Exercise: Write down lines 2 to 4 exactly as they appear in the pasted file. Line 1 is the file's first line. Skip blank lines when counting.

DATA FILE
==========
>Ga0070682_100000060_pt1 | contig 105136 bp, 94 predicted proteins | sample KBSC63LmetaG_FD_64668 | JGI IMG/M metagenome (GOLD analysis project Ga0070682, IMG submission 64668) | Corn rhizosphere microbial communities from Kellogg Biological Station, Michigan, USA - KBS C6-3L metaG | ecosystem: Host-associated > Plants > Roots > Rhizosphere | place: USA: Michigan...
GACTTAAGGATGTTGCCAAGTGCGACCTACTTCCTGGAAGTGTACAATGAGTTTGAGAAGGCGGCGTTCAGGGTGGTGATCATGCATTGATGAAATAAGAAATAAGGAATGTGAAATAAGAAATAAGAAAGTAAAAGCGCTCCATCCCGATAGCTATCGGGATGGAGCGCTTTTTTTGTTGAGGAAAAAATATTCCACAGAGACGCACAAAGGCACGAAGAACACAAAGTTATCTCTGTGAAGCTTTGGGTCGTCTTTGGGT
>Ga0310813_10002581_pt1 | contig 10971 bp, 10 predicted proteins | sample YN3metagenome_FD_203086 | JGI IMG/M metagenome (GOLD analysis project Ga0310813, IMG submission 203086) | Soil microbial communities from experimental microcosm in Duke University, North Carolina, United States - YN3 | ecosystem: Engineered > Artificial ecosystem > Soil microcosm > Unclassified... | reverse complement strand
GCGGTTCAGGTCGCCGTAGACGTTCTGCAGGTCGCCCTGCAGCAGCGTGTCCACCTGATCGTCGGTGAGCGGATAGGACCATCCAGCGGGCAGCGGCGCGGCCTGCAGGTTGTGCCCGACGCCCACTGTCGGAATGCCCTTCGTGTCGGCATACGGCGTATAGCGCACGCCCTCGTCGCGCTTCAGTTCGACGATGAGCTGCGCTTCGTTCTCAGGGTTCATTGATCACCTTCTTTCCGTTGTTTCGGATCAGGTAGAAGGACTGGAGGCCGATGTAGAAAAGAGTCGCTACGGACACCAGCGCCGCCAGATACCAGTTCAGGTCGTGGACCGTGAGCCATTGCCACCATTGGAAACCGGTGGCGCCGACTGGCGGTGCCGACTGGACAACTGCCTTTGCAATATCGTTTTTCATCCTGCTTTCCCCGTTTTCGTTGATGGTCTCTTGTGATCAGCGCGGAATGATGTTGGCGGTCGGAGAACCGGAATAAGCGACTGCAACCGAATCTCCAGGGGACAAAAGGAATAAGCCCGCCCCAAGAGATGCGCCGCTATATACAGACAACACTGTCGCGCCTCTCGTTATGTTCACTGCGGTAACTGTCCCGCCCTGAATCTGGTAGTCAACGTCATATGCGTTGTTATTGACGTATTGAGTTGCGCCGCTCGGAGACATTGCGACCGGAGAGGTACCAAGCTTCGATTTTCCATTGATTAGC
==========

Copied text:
GACTTAAGGATGTTGCCAAGTGCGACCTACTTCCTGGAAGTGTACAATGAGTTTGAGAAGGCGGCGTTCAGGGTGGTGATCATGCATTGATGAAATAAGAAATAAGGAATGTGAAATAAGAAATAAGAAAGTAAAAGCGCTCCATCCCGATAGCTATCGGGATGGAGCGCTTTTTTTGTTGAGGAAAAAATATTCCACAGAGACGCACAAAGGCACGAAGAACACAAAGTTATCTCTGTGAAGCTTTGGGTCGTCTTTGGGT
>Ga0310813_10002581_pt1 | contig 10971 bp, 10 predicted proteins | sample YN3metagenome_FD_203086 | JGI IMG/M metagenome (GOLD analysis project Ga0310813, IMG submission 203086) | Soil microbial communities from experimental microcosm in Duke University, North Carolina, United States - YN3 | ecosystem: Engineered > Artificial ecosystem > Soil microcosm > Unclassified... | reverse complement strand
GCGGTTCAGGTCGCCGTAGACGTTCTGCAGGTCGCCCTGCAGCAGCGTGTCCACCTGATCGTCGGTGAGCGGATAGGACCATCCAGCGGGCAGCGGCGCGGCCTGCAGGTTGTGCCCGACGCCCACTGTCGGAATGCCCTTCGTGTCGGCATACGGCGTATAGCGCACGCCCTCGTCGCGCTTCAGTTCGACGATGAGCTGCGCTTCGTTCTCAGGGTTCATTGATCACCTTCTTTCCGTTGTTTCGGATCAGGTAGAAGGACTGGAGGCCGATGTAGAAAAGAGTCGCTACGGACACCAGCGCCGCCAGATACCAGTTCAGGTCGTGGACCGTGAGCCATTGCCACCATTGGAAACCGGTGGCGCCGACTGGCGGTGCCGACTGGACAACTGCCTTTGCAATATCGTTTTTCATCCTGCTTTCCCCGTTTTCGTTGATGGTCTCTTGTGATCAGCGCGGAATGATGTTGGCGGTCGGAGAACCGGAATAAGCGACTGCAACCGAATCTCCAGGGGACAAAAGGAATAAGCCCGCCCCAAGAGATGCGCCGCTATATACAGACAACACTGTCGCGCCTCTCGTTATGTTCACTGCGGTAACTGTCCCGCCCTGAATCTGGTAGTCAACGTCATATGCGTTGTTATTGACGTATTGAGTTGCGCCGCTCGGAGACATTGCGACCGGAGAGGTACCAAGCTTCGATTTTCCATTGATTAGC